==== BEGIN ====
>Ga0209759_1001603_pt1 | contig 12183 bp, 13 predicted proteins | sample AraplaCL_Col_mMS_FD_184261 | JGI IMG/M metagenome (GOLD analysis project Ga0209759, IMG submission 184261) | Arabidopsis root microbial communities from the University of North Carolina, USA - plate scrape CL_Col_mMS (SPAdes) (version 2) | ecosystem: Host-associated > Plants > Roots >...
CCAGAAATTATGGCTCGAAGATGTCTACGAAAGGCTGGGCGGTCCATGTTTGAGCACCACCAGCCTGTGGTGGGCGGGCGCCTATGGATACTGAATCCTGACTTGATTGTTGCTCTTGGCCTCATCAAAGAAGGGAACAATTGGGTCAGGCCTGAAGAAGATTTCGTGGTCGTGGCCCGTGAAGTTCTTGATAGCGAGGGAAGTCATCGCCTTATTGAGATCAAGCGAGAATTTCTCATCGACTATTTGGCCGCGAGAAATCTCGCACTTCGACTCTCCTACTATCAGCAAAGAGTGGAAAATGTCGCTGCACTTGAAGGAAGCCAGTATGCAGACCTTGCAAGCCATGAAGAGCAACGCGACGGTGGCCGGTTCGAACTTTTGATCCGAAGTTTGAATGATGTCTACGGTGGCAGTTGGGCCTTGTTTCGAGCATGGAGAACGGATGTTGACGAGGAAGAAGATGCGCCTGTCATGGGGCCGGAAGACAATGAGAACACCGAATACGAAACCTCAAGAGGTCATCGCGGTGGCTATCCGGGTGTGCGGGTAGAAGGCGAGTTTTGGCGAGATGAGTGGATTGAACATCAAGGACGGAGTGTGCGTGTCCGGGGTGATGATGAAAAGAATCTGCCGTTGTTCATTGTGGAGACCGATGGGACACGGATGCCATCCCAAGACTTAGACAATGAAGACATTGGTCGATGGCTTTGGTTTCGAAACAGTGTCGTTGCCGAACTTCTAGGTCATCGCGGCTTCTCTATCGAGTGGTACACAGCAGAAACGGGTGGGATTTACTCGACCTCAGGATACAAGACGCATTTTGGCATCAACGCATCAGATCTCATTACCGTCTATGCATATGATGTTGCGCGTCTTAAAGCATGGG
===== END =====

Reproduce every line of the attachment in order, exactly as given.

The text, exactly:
>Ga0209759_1001603_pt1 | contig 12183 bp, 13 predicted proteins | sample AraplaCL_Col_mMS_FD_184261 | JGI IMG/M metagenome (GOLD analysis project Ga0209759, IMG submission 184261) | Arabidopsis root microbial communities from the University of North Carolina, USA - plate scrape CL_Col_mMS (SPAdes) (version 2) | ecosystem: Host-associated > Plants > Roots >...
CCAGAAATTATGGCTCGAAGATGTCTACGAAAGGCTGGGCGGTCCATGTTTGAGCACCACCAGCCTGTGGTGGGCGGGCGCCTATGGATACTGAATCCTGACTTGATTGTTGCTCTTGGCCTCATCAAAGAAGGGAACAATTGGGTCAGGCCTGAAGAAGATTTCGTGGTCGTGGCCCGTGAAGTTCTTGATAGCGAGGGAAGTCATCGCCTTATTGAGATCAAGCGAGAATTTCTCATCGACTATTTGGCCGCGAGAAATCTCGCACTTCGACTCTCCTACTATCAGCAAAGAGTGGAAAATGTCGCTGCACTTGAAGGAAGCCAGTATGCAGACCTTGCAAGCCATGAAGAGCAACGCGACGGTGGCCGGTTCGAACTTTTGATCCGAAGTTTGAATGATGTCTACGGTGGCAGTTGGGCCTTGTTTCGAGCATGGAGAACGGATGTTGACGAGGAAGAAGATGCGCCTGTCATGGGGCCGGAAGACAATGAGAACACCGAATACGAAACCTCAAGAGGTCATCGCGGTGGCTATCCGGGTGTGCGGGTAGAAGGCGAGTTTTGGCGAGATGAGTGGATTGAACATCAAGGACGGAGTGTGCGTGTCCGGGGTGATGATGAAAAGAATCTGCCGTTGTTCATTGTGGAGACCGATGGGACACGGATGCCATCCCAAGACTTAGACAATGAAGACATTGGTCGATGGCTTTGGTTTCGAAACAGTGTCGTTGCCGAACTTCTAGGTCATCGCGGCTTCTCTATCGAGTGGTACACAGCAGAAACGGGTGGGATTTACTCGACCTCAGGATACAAGACGCATTTTGGCATCAACGCATCAGATCTCATTACCGTCTATGCATATGATGTTGCGCGTCTTAAAGCATGGG